Some deck strategies focus heavily on a particular ability, such as Skeleton decks using the ‘Necros’ ability – when they die, they have a chance to be resurrected for a 1/3rd of energy. You might then want them to die and equip them with cards that give abilities when the Character dies, such as a boost of energy or healing adjacent Characters. Many abilities have the “Clan” keyword, which means that ability will only activate if you have another Character of the same clan on your side of the battlefield. Lots of decks utilize clan abilities in a tribal manner, boosting each other with health, attack increases and the like.
There is such a wide range of strategies, it would be difficult to mention them all. Whether you like control-type decks that stun and counter, or full-on aggro decks that attempt to deal lots of damage quickly, there’s something here for you to try out. I found the variety in the game to be diverse but balanced. Some deck types are naturally stronger against others, but that’s a part of the strategy of your Support cards and trying to counter what you may come up against.
BattleCraft is addictive. That much is certain. There is so much crafting, raiding and battling to be had here. I found the most addictive thing to be deck building and trying to come up with new ways to get value out of the cards I own. Since the deck sizes are rather small, it makes every card choice all the more important. Battles are short and sweet so you can easily play many games even within the space of 10-15 minutes.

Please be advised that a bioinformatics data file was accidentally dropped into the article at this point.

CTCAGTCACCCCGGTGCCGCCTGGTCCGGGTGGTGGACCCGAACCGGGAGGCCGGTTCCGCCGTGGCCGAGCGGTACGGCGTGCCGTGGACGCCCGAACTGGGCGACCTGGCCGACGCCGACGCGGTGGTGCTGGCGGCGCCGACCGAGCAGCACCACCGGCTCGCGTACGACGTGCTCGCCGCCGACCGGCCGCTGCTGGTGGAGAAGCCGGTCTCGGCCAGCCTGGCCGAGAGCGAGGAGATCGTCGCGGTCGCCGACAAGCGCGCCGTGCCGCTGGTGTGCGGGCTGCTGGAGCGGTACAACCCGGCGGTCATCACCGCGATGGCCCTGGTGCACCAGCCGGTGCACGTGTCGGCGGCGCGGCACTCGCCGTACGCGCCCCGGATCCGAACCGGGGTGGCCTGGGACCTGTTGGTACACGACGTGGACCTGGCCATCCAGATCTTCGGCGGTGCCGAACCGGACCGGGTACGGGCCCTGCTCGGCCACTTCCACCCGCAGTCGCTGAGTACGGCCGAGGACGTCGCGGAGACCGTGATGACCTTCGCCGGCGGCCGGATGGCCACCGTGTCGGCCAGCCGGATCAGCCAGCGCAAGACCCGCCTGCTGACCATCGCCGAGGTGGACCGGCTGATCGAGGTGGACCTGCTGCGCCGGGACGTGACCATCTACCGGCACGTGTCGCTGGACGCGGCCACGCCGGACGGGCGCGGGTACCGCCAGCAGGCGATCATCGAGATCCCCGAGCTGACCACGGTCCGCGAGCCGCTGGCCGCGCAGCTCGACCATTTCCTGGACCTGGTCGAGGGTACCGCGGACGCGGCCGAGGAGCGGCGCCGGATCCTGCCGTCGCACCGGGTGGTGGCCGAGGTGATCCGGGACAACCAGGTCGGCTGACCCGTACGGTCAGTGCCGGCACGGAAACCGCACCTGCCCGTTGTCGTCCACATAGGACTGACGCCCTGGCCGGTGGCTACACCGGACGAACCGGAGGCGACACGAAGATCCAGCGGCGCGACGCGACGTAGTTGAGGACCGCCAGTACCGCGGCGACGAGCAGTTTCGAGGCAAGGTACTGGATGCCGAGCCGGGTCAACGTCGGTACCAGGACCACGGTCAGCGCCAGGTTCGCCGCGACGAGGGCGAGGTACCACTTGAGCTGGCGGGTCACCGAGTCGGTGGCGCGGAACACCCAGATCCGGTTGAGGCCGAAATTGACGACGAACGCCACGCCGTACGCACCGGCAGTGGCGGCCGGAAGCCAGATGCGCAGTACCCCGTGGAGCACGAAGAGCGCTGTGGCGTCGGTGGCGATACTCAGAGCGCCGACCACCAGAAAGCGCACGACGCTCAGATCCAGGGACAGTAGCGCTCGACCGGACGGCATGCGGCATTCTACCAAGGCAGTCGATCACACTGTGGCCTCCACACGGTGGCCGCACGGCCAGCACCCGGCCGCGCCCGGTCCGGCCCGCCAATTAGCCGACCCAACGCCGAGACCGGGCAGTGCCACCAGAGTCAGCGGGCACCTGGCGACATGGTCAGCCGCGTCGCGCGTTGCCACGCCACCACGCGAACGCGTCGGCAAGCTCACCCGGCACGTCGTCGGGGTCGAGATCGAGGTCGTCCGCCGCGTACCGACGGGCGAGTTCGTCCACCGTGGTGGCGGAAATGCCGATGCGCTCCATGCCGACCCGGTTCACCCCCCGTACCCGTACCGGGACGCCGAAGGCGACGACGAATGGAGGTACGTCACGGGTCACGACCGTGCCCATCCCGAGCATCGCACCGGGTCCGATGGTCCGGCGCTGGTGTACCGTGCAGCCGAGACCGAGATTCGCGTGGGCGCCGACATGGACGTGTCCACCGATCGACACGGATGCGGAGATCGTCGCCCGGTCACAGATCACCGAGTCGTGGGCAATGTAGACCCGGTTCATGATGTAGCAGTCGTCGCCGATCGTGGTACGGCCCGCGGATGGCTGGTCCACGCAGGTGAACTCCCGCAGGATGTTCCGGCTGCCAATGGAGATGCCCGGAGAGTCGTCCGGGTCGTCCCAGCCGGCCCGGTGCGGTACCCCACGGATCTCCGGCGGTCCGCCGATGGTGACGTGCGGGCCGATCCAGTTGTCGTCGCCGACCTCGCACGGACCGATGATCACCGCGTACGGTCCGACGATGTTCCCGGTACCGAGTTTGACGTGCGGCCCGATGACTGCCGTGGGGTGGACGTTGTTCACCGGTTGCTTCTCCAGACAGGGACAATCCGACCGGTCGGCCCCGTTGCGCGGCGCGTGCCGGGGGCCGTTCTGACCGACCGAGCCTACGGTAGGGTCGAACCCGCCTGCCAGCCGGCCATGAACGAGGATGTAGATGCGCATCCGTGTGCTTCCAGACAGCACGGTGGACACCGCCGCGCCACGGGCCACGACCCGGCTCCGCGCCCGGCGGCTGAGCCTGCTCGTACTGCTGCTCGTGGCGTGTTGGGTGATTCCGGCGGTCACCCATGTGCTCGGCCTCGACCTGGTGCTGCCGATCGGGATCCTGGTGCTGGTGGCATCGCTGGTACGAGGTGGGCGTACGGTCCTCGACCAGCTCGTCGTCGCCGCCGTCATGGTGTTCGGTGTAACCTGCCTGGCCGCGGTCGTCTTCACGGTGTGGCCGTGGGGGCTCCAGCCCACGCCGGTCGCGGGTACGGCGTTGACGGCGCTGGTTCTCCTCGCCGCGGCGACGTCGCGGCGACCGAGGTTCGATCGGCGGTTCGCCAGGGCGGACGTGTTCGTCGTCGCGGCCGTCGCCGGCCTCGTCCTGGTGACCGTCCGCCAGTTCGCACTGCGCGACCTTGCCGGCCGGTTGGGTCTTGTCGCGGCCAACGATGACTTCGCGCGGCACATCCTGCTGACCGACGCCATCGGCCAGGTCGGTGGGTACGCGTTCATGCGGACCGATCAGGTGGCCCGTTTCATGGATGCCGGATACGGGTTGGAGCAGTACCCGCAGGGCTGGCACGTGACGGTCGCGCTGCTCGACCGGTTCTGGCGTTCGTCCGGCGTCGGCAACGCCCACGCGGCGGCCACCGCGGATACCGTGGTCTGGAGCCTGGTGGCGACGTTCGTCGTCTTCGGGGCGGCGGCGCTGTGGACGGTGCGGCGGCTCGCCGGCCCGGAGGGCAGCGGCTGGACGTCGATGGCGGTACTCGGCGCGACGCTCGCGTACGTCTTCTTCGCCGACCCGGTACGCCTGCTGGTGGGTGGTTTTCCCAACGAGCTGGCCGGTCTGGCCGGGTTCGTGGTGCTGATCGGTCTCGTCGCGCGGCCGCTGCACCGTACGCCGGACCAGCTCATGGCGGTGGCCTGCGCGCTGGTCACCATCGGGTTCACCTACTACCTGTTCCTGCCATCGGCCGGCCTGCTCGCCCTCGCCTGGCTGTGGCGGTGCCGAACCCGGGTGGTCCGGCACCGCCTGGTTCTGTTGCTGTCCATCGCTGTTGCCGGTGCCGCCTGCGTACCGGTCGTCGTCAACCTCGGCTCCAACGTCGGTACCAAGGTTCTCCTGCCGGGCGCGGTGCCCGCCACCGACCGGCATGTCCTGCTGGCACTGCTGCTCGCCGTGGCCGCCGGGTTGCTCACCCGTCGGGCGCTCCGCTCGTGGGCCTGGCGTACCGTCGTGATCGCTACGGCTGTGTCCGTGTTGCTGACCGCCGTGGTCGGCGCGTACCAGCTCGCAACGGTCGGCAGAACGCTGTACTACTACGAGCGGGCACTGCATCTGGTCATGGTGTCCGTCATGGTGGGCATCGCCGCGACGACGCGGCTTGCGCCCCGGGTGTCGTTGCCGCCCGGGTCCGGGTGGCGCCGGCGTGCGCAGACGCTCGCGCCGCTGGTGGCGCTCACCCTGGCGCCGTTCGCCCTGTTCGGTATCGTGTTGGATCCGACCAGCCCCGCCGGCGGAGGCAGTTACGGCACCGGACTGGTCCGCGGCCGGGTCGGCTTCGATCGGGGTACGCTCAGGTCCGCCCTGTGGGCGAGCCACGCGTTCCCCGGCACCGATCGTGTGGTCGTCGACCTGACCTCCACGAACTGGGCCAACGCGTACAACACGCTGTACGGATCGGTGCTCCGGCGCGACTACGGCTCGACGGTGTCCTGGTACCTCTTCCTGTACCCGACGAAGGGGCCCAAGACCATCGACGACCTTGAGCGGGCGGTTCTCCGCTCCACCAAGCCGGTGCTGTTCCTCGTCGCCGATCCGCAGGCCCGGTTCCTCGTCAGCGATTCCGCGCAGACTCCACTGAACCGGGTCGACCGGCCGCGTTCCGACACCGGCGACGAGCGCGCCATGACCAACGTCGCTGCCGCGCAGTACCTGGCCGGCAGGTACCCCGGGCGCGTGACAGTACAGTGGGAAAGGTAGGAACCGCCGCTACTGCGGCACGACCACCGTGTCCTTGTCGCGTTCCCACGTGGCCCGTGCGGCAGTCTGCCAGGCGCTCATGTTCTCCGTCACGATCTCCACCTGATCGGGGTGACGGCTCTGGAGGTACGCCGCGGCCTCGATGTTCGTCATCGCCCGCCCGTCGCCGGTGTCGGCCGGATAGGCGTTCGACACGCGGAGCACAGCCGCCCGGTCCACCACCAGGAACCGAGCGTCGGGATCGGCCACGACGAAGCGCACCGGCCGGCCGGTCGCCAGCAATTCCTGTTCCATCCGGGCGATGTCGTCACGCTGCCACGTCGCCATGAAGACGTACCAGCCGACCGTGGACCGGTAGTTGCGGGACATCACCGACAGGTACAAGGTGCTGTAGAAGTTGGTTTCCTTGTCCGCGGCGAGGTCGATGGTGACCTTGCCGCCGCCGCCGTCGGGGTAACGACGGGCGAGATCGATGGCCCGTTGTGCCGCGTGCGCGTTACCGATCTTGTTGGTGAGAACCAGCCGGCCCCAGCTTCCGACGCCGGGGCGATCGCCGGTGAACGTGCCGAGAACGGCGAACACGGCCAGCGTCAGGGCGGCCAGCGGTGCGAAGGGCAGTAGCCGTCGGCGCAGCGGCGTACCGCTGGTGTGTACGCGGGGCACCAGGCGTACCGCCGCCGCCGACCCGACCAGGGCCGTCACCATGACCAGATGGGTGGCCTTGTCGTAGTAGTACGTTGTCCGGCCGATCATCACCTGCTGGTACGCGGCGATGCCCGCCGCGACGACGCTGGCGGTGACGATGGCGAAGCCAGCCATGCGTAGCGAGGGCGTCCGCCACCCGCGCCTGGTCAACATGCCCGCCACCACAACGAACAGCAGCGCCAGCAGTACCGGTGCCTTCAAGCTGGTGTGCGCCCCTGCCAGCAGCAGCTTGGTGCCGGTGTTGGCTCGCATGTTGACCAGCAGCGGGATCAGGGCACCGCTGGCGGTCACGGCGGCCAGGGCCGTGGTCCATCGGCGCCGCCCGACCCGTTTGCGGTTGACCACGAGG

The only downsides I can think of is that the grinding content of this game could turn some players away, but most things are available for currency as well. That may also lend to criticisms of pay-to-win, but since everything is available free if you earn it, I don’t think that would be a fair criticism. The nature of browser-based gaming is such that it is not as polished as other PC, console or mobile games usually, but if you’re willing to overlook that, you’ll find some great card art and a very clean, efficient user interface.
Also, it’s worth mentioning that the community around this game is just so incredibly friendly and helpful. Players are always willing to help newcomers to the game and even give them cards to get them started. I found the community to be one of the best things about this game and one of the main reasons why anyone interested should join up and start playing. The chat at the side of the window is always full of trades, raid links and general friendly discussion about the game.
If you’re looking for a more MMO-like trading card game experience, this is definitely one to try out.